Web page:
And the third reason for working this way was, that it allowed Glenn and John to shoot faster. They didn’t have to worry about a microphone being in a scene for example. They could concentrate on getting the performance they wanted since they knew we could take care of stuff like that later.
HULLFISH: How were you doing hand-offs to VFX then?
KOVAC: That was my assistants, but I know the back part. They would cut it back to me into my timeline. Kevin Bailey was our first assistant and he could tell you. It worked great. But for basics, if you go to the first screengrab with the Paramount logo on it
KOVAC: See the orange markers? Final Cut has three kinds of markers. You can’t change colors on them. It would be nice if you could. But they are all searchable. But the red ones are me leaving notes for my assistants on stuff to do. Once they’re done they become green markers. The blue ones I already told you about. The orange ones are chapter markers which we are using to mark VFX with. You can see the stuff that’s above them are the VFX shots that are cut in over the originals.
HULLFISH: How long is this timeline?
KOVAC: That’s a 20 minute reel. If you go to the next one I can explain about the roles.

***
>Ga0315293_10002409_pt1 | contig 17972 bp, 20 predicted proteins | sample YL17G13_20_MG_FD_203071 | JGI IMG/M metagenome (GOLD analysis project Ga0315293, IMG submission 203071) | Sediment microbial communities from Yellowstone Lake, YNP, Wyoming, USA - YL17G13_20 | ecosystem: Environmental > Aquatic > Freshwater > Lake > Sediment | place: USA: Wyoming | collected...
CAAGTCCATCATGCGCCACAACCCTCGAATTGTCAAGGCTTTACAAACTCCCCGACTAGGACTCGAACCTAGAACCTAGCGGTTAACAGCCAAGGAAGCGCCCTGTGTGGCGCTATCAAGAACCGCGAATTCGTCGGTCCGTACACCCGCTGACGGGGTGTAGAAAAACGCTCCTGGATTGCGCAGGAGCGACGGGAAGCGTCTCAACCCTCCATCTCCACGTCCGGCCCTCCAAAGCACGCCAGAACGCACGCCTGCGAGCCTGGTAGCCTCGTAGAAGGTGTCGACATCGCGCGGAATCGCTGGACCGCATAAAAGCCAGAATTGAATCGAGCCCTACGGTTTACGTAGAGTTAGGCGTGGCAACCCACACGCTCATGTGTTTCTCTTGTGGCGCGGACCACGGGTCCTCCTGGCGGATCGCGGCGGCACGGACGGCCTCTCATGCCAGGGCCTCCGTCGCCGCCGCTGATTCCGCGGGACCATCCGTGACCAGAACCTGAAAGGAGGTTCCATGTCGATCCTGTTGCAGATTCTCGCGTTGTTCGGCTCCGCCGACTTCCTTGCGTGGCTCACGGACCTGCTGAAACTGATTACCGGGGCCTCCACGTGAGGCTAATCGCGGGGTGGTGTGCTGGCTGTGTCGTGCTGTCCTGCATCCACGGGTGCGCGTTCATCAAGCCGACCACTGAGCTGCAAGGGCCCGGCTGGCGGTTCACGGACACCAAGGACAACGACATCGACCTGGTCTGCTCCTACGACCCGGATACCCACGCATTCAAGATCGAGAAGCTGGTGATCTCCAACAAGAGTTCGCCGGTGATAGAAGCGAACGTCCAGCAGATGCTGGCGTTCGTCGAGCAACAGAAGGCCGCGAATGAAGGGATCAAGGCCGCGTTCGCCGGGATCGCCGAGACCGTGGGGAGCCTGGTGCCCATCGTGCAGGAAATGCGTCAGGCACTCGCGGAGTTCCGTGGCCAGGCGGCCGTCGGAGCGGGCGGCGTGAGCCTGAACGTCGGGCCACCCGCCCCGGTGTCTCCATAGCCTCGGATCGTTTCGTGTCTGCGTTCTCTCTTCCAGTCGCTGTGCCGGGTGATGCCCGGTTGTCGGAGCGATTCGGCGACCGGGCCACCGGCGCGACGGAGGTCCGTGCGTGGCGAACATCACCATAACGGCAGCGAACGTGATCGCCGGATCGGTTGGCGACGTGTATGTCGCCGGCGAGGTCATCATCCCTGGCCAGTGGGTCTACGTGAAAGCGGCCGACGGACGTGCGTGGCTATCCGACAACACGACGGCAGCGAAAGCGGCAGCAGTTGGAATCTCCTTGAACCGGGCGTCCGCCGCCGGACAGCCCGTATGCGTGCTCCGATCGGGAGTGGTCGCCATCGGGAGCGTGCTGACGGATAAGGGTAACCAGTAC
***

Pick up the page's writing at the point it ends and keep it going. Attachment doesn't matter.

HULLFISH: Ah yes. Roles. (from FCP-X manual: “Final Cut Pro assigns an audio role (Dialogue, Music, or Effects) to the audio portion of all clips on import. Role assignments make it easy to organize clips by audio type, but their most powerful benefit is the ease with which you can export separate files (called media stems) from Final Cut Pro for all dialogue, music, or effects clips. This process is often used when delivering stems to match broadcast specifications or when handing off stems for mixing or post-production.” 2:22:41 screenshot.
KOVAC: I have our assistants mark everything that comes in with a role. You see on the left a dialogue role. Underneath that, every microphone has its own role. You have Afghan, Angry woman, boom, and so forth.
HULLFISH: This is off to the left side where it’s blue it says “dialogue.”
KOVAC: If you organize tracks they’re by numbers onto which you put your content and you have to decide which number corresponds with what microphone. Here in Final Cut it’s just organized based on content. It’s not organized with tracks, it jumps all over. But you see how I have the dialogue selected? See how it’s highlighted in the lighter shade of green? It’s really easy to orient yourself.
HULLFISH: So the dialogue clips are actually spread out all over the place, but because they have been assigned to a role, that doesn’t matter?